Hires To You headerThe Illustrated History of Hires Root Beer



Anti-integration riots in New Orleans were the worst since the instigation of mandatory school integration.

Combined federal, state, and local taxes amounted to 25% of earnings.

John F. Kennedy was elected President of the United States.

Xerox introduced the first commercial document reproduction machine.

Newly introduced products and inventions included electronic watches, aluminum beverage cans, and Etch-a-Sketch.

4,402 soft drink bottling plants were in operation in the U.S.

This clear glass mug with a white ACL has ten flat panels around the base.  It is also found in a 6.0” tall and 3.0” base diameter size.

(Figure 1960-01, clear glass mug, 4.5” tall x 2.75 base diameter”)

A Hires vending machine and manual service paper cup was one of the eight “special print Lily” cups chosen to illustrate this black-and-white Lily-Tulip advertisement.

(Figure 1960-02, The American Soft Drink Journal, March 3, 1960)

Here’s an example of the Hires paper cup depicted in the preceding advertisement.

(Figure 1960-03, Hires Lily-Tulip paper cup)

This advertisement introduced Hires' new “Lighter! Drier! Brighter!” slogan.  Claiming “Demand for Hires has been growing for 90 years” pegs Hires’ founding date as 1870. 

(Figure 1960-04, The American Soft Drink Journal, April 11, 1960)

Different versions of this “Top if off with HIRES” advertisement ran during May, 1960.  The theme of this full page example was “AN ADVENTURE IN REFRESHMENT,” with copy related to Treasure Island and pirates.

(Figure 1960-05, full page magazine advertisement, May, 1960)

These half page examples of similar advertisements include revised copy.  Note the addition of “IT’S LIGHTER…DRIER…BRIGHTER!” in the first example, and revision of Hires’ founding claim to “For nearly 90 years” in the second example.

(Figure 1960-06, Saturday Evening Post, May 28, 1960)

(Figure 1960-07, Saturday Evening Post)

This photograph of a Hires booth in operation during a home show was likely taken on St. Patrick’s Day, given the men’s leprechaun outfits and the large shamrock attached to the “Hires an adventure in refreshment” sign across the front of the booth.  Note all of the Hires signage, plus the giant display bottle and numerous sample cups on the counter.

(Figure 1960-08, Hires booth at a home show)

The “adventure in refreshment” theme continued via the six-pack carton depicted on this cardboard sign.

(Figure 1960-09, cardboard sign, 19.75” x 28.5”)

The company-owned bottling plant in Baltimore, Maryland was closed in September, 1960.

The Harrisburg, Pennsylvania-based Keystone Bottlers Association’s November 4, 1960 Bulletin #100 reported “At the Bedford Springs Convention, C. Edgar Hires was elected president, moving up from vice-president…It was a most rewarding session for the record number of bottlers and boosters who attended.”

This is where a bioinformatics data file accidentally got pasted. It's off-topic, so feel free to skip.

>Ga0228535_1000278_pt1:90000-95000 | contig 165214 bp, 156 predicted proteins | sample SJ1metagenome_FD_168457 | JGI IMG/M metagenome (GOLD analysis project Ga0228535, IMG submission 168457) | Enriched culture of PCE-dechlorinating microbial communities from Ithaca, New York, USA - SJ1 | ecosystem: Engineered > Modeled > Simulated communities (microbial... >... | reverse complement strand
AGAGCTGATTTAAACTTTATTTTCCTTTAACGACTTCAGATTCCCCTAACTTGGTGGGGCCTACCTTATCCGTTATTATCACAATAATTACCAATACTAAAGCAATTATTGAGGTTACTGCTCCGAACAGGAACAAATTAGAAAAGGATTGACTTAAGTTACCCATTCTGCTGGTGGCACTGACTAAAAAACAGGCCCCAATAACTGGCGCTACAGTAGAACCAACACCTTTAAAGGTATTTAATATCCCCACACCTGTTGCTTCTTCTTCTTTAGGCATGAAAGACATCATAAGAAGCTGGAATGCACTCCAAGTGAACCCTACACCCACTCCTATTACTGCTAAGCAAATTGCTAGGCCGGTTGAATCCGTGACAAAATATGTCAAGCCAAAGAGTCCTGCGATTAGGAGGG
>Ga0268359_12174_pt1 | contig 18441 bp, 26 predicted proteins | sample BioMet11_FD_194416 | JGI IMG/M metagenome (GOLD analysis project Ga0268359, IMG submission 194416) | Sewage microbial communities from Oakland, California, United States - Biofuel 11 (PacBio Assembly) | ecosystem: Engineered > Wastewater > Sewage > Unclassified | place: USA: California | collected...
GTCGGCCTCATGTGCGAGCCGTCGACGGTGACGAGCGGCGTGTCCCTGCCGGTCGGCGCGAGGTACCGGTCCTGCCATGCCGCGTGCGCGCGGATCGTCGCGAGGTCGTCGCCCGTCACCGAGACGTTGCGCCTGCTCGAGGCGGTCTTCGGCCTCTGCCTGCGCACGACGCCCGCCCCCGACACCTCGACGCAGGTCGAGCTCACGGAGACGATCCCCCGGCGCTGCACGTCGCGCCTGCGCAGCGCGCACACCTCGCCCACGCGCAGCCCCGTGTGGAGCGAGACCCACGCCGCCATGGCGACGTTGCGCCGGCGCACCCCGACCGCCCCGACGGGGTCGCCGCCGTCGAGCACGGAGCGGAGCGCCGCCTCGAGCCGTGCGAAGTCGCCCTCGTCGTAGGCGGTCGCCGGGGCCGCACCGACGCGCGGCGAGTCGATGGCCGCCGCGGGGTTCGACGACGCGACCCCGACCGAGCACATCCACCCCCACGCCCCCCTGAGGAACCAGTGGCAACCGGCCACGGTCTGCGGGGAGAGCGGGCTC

The “Adventure in Refreshment” theme was used for these three 15.0” x 12.75” die-cut, cardboard, counter signs with easel backs, and a “Store Managers Sale” sign.

(Figure 1960-10, cardboard counter sign)

(Figure 1960-11, cardboard counter sign)

(Figure 1960-12, cardboard counter sign)

(Figure 1960-13, cardboard wall sign)

This 13.25" x 32.0" wooden sign was apparently an artist’s proposed mockup featuring the "Adventure in Refreshment" slogan.  The attached "Drink Hires" decal is very similar to signage produced in 1957 (see Figure 1957-24) with a slightly different bottle image.  Close examination reveal's the pencil lines the artist used for the lettering, and at some point the bottle neck portion of the decal was reattached slightly off from the original positioning.  No production versions of this sign are known.

(Figure 1960-13.5, wooden artist's mockup)

The Press Sign Company in St. Louis, Missouri produced door pushers and handles.  The center sign portion of the pusher slides on the frame, allowing it to fit various size doors.  The back reads “Thank You…Please Call Again” for use on glass door installations.

(Figure 1960-14, metal door pusher)

These metal door handles were typically used on screen doors.   

(Figure 1960-15, metal door handle, 14.25" x 2.625")

(Figure 1960-16, matchbook)


The demise of Hires Root Beer is the ultimate tale of how stubbornness, inefficiencies, competition, and greed can drive a superior soft drink label into oblivion.  The Hires family made some significant miscalculations over the years.  After World War II, when sugar rationing was diminishing and soft drinks were soaring in popularity, Hires decided to build their own free-standing plants in major markets, rather than continuing to work thru independent bottlers.  Instead of turning operations over to franchisees, they tried to do it all from headquarters, and just weren’t powerful enough to sustain free-standing operations with just one soft drink brand like Hires Root Beer.  After building plants in major cities with complete production facilities and buying bottles, cases, and delivery trucks, they were forced to close most of the new plants. 

Hires’ profits steadily declined during the last half of the 1950s due not only to rising expenses, but also because of increased marketplace competition from A&W, Barq’s, Dad’s, IBC, and Mug Root Beer.  Rising expenses and declining sales was a deadly combination, and in late 1960 the Hires family chose to sell their majority interest in The Charles E. Hires Company to the Consolidated Foods Corporation in Chicago.  The Hires Company was subsequently liquidated and merged into Consolidated as the “Charles E. Hires Division of Consolidated Foods Corporation.”  Consolidated Foods continued to utilize the main office and bottling plant in Philadelphia, along with the remaining seven company-owned Hires plants, while also servicing the approximately 400 remaining franchisee Hires bottlers in the United States.